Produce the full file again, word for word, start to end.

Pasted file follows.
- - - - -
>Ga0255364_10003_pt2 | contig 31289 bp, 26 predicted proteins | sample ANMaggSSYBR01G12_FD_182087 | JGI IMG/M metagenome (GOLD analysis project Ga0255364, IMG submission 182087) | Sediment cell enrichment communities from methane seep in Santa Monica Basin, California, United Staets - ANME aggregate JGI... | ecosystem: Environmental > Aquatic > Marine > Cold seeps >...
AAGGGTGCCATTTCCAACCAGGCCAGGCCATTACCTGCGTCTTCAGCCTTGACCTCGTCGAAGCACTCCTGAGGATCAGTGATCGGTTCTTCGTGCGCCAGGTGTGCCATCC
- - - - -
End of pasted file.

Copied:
>Ga0255364_10003_pt2 | contig 31289 bp, 26 predicted proteins | sample ANMaggSSYBR01G12_FD_182087 | JGI IMG/M metagenome (GOLD analysis project Ga0255364, IMG submission 182087) | Sediment cell enrichment communities from methane seep in Santa Monica Basin, California, United Staets - ANME aggregate JGI... | ecosystem: Environmental > Aquatic > Marine > Cold seeps >...
AAGGGTGCCATTTCCAACCAGGCCAGGCCATTACCTGCGTCTTCAGCCTTGACCTCGTCGAAGCACTCCTGAGGATCAGTGATCGGTTCTTCGTGCGCCAGGTGTGCCATCC